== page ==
they will be scattering
Present Perfect Continuous
I have been scattering
you have been scattering
he/she/it has been scattering
we have been scattering
you have been scattering
they have been scattering
Future Perfect Continuous
I will have been scattering
you will have been scattering
he/she/it will have been scattering
we will have been scattering
you will have been scattering
they will have been scattering
Past Perfect Continuous
I had been scattering
you had been scattering
he/she/it had been scattering
we had been scattering
you had been scattering
they had been scattering
Conditional
I would scatter
you would scatter
he/she/it would scatter
we would scatter
you would scatter
they would scatter
Past Conditional
I would have scattered
you would have scattered
he/she/it would have scattered
we would have scattered
you would have scattered
they would have scattered
ThesaurusAntonymsRelated WordsSynonymsLegend:
Noun1.scatter - a haphazard distribution in all directionsscatter - a haphazard distribution in all directions
dispersion, distribution - the spatial or geographic property of being scattered about over a range, area, or volume; "worldwide in distribution"; "the distribution of nerve fibers"; "in complementary distribution"
diffuseness - the spatial property of being spread out over a wide area or through a large volume
2.scatter - the act of scatteringscatter - the act of scattering    
spreading, spread - act of extending over a wider scope or expanse of space or time
Verb1.scatter - to cause to separate and go in different directions; "She waved her hand and scattered the crowds"
disband - cause to break up or cease to function; "the principal disbanded the political student organization"
divide, separate - make a division or separation
2.scatter - move away from each other; "The crowds dispersed"; "The children scattered in all directions when the teacher approached";
aerosolise, aerosolize - become dispersed as an aerosol; "the bacteria quickly aerosolised"
break - scatter or part; "The clouds broke after the heavy downpour"
volley - be dispersed in a volley; "gun shots volleyed at the attackers"
part, split, separate - go one's own way; move apart; "The friends separated after the party"
3.scatter - distribute loosely; "He scattered gun powder under the wagon"
spray - scatter in a mass or jet of droplets; "spray water on someone"; "spray paint on the wall"
spray - be discharged in sprays of liquid; "Water sprayed all over the floor"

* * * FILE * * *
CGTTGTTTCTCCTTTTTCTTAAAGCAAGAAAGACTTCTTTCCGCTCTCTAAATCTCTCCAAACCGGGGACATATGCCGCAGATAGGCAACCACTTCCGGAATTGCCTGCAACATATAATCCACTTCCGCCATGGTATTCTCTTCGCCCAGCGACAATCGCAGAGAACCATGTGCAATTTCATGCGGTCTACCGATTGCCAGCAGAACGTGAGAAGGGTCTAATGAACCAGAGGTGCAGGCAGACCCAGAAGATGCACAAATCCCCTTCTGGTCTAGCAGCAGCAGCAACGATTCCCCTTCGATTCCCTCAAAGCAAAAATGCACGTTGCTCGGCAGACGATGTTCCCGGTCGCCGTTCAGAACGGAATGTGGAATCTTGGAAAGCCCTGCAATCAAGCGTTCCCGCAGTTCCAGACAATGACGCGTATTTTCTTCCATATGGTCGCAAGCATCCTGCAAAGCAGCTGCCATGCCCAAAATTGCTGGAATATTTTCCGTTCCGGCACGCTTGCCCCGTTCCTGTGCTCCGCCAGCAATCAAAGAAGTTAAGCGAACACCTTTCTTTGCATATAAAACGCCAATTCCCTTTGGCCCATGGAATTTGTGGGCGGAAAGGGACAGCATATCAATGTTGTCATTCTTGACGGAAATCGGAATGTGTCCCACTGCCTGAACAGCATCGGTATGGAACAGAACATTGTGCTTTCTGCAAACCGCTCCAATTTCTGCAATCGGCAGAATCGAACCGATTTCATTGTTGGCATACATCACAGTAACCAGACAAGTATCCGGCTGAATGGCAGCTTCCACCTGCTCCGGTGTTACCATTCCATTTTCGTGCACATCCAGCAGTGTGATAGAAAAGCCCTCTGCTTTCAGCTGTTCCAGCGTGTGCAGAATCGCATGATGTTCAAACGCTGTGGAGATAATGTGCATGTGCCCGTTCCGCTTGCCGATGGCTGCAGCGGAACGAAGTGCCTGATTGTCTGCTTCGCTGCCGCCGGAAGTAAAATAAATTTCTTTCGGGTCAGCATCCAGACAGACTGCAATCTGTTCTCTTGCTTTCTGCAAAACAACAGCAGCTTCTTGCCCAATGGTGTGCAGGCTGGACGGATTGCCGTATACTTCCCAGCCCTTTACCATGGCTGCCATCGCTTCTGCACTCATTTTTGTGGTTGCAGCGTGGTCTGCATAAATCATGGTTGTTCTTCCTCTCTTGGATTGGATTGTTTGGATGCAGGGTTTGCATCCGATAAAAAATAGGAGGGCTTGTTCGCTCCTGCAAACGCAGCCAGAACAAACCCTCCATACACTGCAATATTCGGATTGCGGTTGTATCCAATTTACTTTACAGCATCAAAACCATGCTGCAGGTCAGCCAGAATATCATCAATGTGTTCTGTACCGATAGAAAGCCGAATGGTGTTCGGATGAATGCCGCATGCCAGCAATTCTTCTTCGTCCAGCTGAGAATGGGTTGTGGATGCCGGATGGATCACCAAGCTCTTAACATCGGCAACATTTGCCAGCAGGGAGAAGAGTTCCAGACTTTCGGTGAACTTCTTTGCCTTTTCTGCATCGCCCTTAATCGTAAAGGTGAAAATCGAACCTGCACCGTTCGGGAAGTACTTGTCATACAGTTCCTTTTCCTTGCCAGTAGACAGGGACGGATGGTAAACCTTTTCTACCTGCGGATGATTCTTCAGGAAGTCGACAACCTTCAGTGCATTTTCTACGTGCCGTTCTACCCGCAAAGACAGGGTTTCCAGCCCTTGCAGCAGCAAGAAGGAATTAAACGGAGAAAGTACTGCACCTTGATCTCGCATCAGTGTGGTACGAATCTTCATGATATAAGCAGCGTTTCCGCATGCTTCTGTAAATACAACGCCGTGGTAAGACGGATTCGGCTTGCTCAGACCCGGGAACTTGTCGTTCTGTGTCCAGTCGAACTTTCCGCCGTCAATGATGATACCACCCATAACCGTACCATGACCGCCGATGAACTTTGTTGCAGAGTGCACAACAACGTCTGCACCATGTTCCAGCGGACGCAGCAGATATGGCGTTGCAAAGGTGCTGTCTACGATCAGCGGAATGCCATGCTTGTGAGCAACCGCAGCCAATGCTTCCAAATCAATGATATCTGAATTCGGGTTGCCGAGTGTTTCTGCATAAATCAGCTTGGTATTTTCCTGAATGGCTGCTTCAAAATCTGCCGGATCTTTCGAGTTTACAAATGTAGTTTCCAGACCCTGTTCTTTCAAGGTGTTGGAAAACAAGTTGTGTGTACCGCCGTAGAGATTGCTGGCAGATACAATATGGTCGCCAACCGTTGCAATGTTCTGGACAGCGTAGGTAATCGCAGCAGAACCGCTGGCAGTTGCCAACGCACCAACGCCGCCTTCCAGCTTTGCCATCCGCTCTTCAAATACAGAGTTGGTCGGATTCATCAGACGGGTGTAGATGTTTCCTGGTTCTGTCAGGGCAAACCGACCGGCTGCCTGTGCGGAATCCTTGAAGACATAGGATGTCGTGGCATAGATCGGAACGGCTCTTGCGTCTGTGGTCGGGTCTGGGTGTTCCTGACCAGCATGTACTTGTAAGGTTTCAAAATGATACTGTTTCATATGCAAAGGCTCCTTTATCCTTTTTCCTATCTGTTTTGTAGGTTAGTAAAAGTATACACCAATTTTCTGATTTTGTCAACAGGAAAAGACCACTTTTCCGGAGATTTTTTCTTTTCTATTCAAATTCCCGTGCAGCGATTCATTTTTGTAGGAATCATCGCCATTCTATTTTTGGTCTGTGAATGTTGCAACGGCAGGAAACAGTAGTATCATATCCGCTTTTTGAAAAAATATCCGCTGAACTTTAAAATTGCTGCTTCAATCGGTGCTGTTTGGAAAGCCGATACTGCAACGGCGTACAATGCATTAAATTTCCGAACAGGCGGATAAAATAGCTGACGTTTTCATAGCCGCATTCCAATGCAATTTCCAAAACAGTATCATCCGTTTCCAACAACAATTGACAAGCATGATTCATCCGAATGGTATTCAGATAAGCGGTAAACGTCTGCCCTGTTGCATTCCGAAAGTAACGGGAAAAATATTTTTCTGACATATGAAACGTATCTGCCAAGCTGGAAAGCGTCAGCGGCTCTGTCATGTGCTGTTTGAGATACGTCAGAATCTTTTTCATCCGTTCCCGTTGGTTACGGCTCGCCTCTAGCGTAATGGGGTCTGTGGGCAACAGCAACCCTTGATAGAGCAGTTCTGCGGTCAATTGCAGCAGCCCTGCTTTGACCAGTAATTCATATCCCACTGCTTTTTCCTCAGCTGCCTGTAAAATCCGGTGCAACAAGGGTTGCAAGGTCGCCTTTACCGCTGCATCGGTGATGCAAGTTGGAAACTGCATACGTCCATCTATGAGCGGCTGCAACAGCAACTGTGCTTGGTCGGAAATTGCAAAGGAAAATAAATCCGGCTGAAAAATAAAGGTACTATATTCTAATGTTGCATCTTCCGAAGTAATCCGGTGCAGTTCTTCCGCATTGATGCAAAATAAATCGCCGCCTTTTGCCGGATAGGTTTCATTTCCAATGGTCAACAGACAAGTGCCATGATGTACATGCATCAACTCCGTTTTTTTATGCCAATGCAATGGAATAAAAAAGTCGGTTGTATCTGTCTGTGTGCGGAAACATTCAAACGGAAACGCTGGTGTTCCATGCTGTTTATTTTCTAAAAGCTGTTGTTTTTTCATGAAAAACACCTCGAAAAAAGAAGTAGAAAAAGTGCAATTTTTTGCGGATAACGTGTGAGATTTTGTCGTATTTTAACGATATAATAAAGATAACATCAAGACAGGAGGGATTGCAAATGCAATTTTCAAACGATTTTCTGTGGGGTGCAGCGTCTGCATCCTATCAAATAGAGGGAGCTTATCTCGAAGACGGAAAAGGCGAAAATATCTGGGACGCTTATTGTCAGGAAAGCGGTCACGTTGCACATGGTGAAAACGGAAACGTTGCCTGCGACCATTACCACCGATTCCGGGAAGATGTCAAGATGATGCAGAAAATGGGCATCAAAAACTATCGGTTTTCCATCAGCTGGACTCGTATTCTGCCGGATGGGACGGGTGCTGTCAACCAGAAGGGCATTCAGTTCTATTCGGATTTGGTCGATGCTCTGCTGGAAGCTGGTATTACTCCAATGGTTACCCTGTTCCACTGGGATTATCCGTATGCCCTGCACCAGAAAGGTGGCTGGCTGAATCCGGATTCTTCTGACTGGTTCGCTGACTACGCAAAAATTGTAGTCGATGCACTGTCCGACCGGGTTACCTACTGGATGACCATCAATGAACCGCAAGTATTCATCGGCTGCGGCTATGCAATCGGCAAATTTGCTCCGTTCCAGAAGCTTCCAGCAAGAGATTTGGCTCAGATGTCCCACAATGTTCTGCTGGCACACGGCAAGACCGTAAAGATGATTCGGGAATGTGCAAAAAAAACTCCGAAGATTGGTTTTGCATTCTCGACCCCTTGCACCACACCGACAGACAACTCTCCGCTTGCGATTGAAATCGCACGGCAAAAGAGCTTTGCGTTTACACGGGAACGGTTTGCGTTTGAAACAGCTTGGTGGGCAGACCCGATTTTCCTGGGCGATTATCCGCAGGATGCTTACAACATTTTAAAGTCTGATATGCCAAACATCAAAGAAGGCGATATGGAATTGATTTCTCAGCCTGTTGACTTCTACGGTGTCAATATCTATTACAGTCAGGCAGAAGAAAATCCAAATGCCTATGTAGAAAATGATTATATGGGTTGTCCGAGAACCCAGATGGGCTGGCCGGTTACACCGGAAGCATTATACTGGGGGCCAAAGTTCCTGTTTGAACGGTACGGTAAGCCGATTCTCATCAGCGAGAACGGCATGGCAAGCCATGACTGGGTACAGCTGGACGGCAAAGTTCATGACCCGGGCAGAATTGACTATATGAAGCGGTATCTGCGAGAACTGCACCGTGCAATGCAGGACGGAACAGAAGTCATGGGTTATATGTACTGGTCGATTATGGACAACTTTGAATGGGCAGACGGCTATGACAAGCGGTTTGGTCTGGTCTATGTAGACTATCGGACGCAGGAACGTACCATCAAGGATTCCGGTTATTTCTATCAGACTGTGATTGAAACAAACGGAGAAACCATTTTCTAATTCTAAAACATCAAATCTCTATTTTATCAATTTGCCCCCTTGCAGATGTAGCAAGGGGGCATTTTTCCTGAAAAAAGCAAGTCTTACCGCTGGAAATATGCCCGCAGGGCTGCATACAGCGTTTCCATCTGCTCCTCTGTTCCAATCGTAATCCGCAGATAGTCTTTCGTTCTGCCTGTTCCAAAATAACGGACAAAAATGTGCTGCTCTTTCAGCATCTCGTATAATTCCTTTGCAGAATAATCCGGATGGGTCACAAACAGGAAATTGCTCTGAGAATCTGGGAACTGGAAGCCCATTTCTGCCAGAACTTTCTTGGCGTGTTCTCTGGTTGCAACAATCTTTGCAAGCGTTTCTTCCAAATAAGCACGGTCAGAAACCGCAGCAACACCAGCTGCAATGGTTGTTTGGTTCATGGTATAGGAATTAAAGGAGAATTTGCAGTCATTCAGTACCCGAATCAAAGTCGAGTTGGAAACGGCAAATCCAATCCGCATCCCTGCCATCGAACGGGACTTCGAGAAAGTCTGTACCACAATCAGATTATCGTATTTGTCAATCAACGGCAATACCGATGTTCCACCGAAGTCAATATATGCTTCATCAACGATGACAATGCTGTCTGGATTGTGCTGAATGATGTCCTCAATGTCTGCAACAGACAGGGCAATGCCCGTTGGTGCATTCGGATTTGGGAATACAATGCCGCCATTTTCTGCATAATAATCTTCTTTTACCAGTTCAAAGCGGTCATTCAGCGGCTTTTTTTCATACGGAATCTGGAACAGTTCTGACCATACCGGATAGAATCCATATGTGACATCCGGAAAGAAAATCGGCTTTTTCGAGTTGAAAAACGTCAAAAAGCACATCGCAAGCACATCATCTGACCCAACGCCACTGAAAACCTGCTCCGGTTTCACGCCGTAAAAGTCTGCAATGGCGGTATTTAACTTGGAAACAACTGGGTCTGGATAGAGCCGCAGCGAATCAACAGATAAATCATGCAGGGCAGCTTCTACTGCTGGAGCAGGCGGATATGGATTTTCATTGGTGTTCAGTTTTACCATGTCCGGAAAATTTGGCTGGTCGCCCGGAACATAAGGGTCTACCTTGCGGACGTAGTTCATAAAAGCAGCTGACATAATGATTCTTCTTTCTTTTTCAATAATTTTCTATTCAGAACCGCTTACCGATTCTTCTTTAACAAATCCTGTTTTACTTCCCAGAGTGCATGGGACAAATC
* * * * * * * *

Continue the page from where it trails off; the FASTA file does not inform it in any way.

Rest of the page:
spatter, splatter, plash, swash, splash, splosh - dash a liquid upon or against; "The mother splashed the baby's face with water"
splash, sprinkle, splosh - cause (a liquid) to spatter about, especially with force; "She splashed the water around her"
discharge - pour forth or release; "discharge liquids"
bespangle - dot or sprinkle with sparkling or glittering objects
aerosolize, aerosolise - disperse as an aerosol; "The bacteria suspension was aerosolized"
4.scatter - sow by scatteringscatter - sow by scattering; "scatter seeds"  
sow, seed - place (seeds) in or on the ground for future growth; "She sowed sunflower seeds"
5.scatter - cause to separate; "break up kidney stones"; "disperse particles"
change integrity - change in physical make-up
backscatter - scatter (radiation) by the atoms of the medium through which it passes
6.scatter - strew or distribute over an areascatter - strew or distribute over an area; "He spread fertilizer over the lawn"; "scatter cards across the table"
pass around, circulate, distribute, pass on - cause be distributed; "This letter is being circulated among the faculty"
manure, muck - spread manure, as for fertilization
birdlime, lime - spread birdlime on branches to catch birds
circumfuse - spread something around something
distribute - spread throughout a given area; "the function distributes the values evenly"

scatter

verb
1. throw about, spread, sprinkle, strew, broadcast, shower, fling, litter, sow, diffuse, disseminate He began by scattering seed and putting in plants.
throw about collect, gather
3. dot, spot, sprinkle, pepper, litter, fleck, stipple bays picturesquely scattered with rocky islets

scatter

verb
1. To cause to separate and go in various directions:
2. To disappear by or as if by rising:
3. To extend over a wide area:
Translations
يَنتَشِريَنْثُر
rozházetrozptýlit
sprede
sirottaa
szétoszlik
dreifast; tvístrasttvístra; dreifa
撒く播く散らかす散らす散らばる
išbirtiišblaškyti į visas pusesišsibarstęsišsiblaškėlispabiras
izkliedētizklīstizmētātizsvaidīt
razbežati seraztresti
sprida
rastgele dağıtmak/dağılmaksaçmak

scatter

[ˈskætəʳ]
A. VT
1. (= strew around) [+ crumbs, papers etc] → esparcir, desparramar; [+ seeds] → sembrar a voleo, esparcir
the flowers were scattered about on the floorlas flores estaban desparramadas por el suelo